It’s a rite of youth to believe that you have what it takes to be a rock star. Bands are formed, gigs are played, and maybe some recordings are made. But then life interrupts and those dreams of rock’n’roll stardom are pushed aside for other things. Here’s a list of celebrities who for a brief moment fancied they had a future in music.
1. Creed Bratton from The Office
Creed Bratton, the quality assurance officer at entirely fictional Dunder Mifflin, was formerly a William Charles Schneider, a musician-will-travel back in the 1960s. By the time he joined up with The Grass Roots in 1965, he’d changed his name to Creed Bratton. Over the next several years, the band had eight charting singles, with Bratton writing a number of songs for the band. He was kicked out of the band in 1969 and stumbled into acting 10 years later. After bouncing around with some small TV and movie roles (as well as releasing some solo material), he was cast in The Office in 2005 and was with the show throughout its entire run.
2. Chuck Woolery of Love Connection
The Love Connection host (and up until recently, a COVID-19 denier; he changed his tune when his son contracted the virus) had a pre-game show career in a late-1960s psych-pop group called The Avante Garde. You’d have to be a real student of the Billboard charts to know this, since their most successful of their three singles topped out at number 40. Check out this performance of Naturally Stoned on Hugh Hefner’s Playboy After Dark show.
3. Former British Prime Minister Tony Blair
Blair’s love of music was well-documented. While he was in power during the Britpop era, musicians such as Noel Gallagher were known to pop round 10 Downing St. Blair himself was in a band whilst studying at Oxford in the early ’70s, singing in a Jagger-like sort of way for Ugly Rumours. Bandmates included Mark Ellen, the co-founder of Q magazine (he talks about Ugly Rumours in the video below) and Adam Sharples, who now works in national government. Ugly Rumours — the name comes from the artwork of a Grateful Dead album — played a total of six gigs before they gave up.
4. Ricky Gervais
Before creating the original British version of The Office, Ricky Gervais knocked about both as a radio person and part of a New Romantic-ish duo called Seona Dancing. Working with his partner, keyboardist Bill McCrae, a fellow student at University College London, Gervais sang over synth-heavy music. Two singles were released: More to Lose (think bad new order) and Bitter Heart (very Bowie-esque). Both songs flopped everywhere except, oddly, The Philippines when in 1985 a Manila radio DJ started playing More to Loose but identifying it as Fade by a group called Medium in order to throw his radio competition off the scent. the song became a big hit and can still be hurt on radio throughout the country.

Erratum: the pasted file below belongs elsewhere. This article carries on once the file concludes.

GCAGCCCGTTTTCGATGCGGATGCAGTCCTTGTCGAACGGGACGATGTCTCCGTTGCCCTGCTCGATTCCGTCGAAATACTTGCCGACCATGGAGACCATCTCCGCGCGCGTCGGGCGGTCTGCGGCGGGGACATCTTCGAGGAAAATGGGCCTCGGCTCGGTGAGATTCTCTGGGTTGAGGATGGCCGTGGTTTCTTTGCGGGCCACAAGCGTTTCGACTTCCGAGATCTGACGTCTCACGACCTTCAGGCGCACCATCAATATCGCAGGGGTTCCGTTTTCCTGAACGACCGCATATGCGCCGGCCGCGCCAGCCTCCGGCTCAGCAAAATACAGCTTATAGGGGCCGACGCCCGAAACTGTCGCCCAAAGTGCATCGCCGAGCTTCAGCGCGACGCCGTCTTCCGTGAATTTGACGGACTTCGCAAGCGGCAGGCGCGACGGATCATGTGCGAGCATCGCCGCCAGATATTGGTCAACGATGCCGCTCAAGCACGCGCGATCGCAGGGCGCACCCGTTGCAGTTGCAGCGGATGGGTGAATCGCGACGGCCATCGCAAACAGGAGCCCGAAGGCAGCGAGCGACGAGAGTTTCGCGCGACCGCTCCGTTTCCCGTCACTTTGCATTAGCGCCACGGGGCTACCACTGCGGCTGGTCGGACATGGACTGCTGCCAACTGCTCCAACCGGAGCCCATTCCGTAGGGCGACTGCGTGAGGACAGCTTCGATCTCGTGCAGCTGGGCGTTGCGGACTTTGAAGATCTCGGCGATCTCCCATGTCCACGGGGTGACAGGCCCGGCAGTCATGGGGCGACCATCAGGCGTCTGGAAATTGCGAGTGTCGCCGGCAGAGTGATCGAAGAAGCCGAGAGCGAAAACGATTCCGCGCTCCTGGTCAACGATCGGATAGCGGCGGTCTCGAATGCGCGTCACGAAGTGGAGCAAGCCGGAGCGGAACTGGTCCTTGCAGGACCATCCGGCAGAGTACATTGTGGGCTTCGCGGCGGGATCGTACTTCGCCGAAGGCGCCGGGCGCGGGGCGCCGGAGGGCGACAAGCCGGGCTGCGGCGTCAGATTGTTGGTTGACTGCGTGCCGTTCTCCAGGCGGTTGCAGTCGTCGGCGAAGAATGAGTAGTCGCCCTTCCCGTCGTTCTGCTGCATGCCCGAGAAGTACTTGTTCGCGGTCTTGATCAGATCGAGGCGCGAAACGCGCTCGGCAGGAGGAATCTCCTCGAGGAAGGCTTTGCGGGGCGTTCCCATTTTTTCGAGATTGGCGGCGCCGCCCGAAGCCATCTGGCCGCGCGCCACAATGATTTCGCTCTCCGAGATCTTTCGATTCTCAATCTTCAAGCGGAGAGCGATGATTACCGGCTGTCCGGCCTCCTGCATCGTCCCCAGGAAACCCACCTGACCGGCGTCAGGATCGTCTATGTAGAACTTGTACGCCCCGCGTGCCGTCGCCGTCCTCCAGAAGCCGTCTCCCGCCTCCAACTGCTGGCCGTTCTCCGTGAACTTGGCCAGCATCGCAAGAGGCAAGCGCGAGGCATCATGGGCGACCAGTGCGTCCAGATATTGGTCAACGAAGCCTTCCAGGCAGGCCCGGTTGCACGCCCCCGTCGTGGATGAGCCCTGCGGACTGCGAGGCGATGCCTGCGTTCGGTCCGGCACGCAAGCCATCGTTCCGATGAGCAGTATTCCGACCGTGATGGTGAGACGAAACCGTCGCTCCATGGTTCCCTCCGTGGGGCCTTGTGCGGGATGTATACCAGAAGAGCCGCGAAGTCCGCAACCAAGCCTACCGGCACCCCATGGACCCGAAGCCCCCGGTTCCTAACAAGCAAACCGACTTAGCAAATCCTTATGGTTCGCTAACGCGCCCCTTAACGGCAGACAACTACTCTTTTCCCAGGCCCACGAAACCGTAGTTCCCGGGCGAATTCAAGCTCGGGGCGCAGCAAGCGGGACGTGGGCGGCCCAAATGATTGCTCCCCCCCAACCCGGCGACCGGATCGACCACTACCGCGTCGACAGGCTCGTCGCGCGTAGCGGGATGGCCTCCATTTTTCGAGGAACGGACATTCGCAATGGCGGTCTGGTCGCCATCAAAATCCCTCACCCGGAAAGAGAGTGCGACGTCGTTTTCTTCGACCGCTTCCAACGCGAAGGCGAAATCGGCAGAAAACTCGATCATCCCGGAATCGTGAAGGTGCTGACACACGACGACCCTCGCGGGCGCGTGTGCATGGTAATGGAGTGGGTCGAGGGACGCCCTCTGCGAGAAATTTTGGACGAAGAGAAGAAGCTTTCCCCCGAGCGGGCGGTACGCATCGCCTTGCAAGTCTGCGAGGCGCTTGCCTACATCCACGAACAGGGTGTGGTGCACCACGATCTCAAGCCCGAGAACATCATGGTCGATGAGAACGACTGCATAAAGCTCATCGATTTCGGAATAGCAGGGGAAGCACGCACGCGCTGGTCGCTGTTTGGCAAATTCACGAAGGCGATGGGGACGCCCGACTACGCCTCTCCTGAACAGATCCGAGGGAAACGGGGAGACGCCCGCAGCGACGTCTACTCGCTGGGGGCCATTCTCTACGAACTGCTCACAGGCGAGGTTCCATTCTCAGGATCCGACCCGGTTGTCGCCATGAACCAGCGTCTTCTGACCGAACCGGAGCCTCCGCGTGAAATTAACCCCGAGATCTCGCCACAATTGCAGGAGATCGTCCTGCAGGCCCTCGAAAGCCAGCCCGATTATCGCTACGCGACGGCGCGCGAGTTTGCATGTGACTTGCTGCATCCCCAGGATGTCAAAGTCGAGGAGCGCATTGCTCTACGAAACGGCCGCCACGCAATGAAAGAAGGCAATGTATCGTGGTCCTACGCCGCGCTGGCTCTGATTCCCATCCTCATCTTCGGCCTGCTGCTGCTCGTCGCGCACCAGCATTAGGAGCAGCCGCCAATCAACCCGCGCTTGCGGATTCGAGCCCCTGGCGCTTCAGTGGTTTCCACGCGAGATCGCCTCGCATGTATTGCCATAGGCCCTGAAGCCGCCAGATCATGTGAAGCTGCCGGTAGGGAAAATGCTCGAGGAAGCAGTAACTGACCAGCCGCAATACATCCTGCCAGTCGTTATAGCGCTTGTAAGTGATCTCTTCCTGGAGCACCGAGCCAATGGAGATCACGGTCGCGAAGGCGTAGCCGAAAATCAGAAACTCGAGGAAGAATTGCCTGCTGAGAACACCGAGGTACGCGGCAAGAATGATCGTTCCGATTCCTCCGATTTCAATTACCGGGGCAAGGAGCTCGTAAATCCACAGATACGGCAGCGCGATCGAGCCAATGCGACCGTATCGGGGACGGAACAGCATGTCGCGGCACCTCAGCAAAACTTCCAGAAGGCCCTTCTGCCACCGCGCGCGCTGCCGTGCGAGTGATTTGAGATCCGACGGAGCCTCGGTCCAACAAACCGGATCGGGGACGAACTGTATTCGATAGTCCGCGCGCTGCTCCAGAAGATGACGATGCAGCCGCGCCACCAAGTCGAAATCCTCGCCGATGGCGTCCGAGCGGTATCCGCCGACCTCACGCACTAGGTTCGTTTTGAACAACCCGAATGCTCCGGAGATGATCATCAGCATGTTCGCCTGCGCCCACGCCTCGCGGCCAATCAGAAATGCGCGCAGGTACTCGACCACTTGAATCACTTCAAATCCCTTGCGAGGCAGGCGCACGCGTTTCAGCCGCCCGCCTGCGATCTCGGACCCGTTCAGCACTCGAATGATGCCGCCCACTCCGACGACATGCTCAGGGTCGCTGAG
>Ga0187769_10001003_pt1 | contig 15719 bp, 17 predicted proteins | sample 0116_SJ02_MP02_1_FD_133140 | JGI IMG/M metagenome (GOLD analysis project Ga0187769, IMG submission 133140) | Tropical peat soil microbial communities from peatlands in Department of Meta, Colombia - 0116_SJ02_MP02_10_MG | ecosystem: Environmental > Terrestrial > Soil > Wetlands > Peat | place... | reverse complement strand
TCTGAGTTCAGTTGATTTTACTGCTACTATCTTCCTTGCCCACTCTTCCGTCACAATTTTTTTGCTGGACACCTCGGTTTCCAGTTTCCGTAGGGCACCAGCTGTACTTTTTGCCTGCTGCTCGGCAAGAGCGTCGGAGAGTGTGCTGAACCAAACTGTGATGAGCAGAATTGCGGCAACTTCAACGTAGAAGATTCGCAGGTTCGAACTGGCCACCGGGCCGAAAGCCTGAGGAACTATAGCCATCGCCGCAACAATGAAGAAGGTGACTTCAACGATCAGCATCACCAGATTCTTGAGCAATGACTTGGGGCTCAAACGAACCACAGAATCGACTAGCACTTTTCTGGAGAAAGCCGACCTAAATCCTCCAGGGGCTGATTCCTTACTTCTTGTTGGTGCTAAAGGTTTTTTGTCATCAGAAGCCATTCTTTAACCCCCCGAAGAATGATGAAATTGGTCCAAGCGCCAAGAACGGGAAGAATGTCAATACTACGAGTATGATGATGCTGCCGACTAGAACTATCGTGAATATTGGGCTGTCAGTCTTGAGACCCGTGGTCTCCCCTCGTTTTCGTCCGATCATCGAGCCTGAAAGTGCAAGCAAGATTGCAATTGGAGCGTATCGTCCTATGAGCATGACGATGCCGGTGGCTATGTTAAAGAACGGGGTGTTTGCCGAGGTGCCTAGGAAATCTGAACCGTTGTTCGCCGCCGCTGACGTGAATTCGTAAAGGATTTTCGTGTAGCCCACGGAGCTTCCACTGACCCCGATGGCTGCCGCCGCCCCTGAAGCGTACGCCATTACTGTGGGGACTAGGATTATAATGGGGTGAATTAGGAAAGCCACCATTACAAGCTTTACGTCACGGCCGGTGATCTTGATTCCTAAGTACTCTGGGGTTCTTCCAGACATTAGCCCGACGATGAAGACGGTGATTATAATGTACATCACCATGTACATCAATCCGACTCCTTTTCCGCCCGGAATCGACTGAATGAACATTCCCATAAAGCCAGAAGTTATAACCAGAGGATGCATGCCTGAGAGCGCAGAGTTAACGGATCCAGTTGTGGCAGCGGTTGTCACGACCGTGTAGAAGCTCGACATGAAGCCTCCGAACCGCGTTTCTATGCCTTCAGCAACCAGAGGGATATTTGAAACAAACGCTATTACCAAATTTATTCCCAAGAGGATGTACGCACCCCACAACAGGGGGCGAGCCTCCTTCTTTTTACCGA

5. John Belushi
Yes, he became famous with Dan Ackroyd as one of The Blues Brothers, but Belushi was a serious fan of hardcore punk, specifically of an LA band called Fear. He eventually convinced Lorne Michaels to book them on Saturday Night Live, but when they and their fans caused $20,000 worth of damage to Studio 8H, they were banned forever. While Belushi was mostly the band’s chief cheerleader, he did co-write and sing this one song with them in 1981 that remained unreleased for years.
6. Ben Stiller
Before acting took hold, Stiller was the teenaged drummer of Capital Punishment, a noise band based in New York. While they never played a single show until that name, they did manage to record an album entitled Roadkill in 1982 that was re-released in 2018. Ben’s now quite proud of the band.
7. Fred Armisen
If you’ve followed Fred’s career as an actor and comedian, you’ll know that he’s a really good drummer. Those skills were on display back in the 80s when he was a member of a Fugazi-like sorta-math-rock punk band from Chicago called Trenchmouth, who managed to release five studio albums and one EP. That eventually led to a gig playing background drums for Blue Man Group which somehow got him into a position to join Saturday Night Live where he lived from 2003 to 2013.
Before finding stardom as the world’s most famous drag queen, RuPaul was the frontperson for the awesomely-named Atlanta band Wee Wee Pole. Inspired by Blondie, The B-52s, and Wendy O. Williams of The Plasmatics, they were kinda New Wave-y and certainly knew how to fill a dance floor. Enjoy this video made at a place called Club 688 in 1983.
9. Peter Dinklage
You thought that scar across Tyrion Lannister’s face was makeup? Nope. It’s real, a souvenir when Dinklage was in a punk/funk/rap band based in New York City called Whizzy starting in the early 90s. Sounding a bit like the Red Hot Chili Peppers, Dinklage was the band’s angry frontman (and, uh, cornet and trumpet player) and was fond of stage diving. One night–and it was a gig at CBGB–things got a little intense when he got kicked in the head and ended up bleeding all over the place. Sadly, no video or music exists from that era. We do, however, have this from 2015’s Red Nose Day special on NBC.
10. Beto O’Rourke
Before be started to make his name as a politician (and nearly unseating Ted Cruz in Texas), O’Rourke was in a post-hardcore band based out of El Paso, Texas, called Foss. There were tours and a couple of recordings between 1993 and 1995 before the group disbanding. After a few more bands that went nowhere, Beto eventually got deeper into politics while his old Foss bandmate Cedric Bixler-Zavala ended up with The Mars Volta and At the Drive-In.
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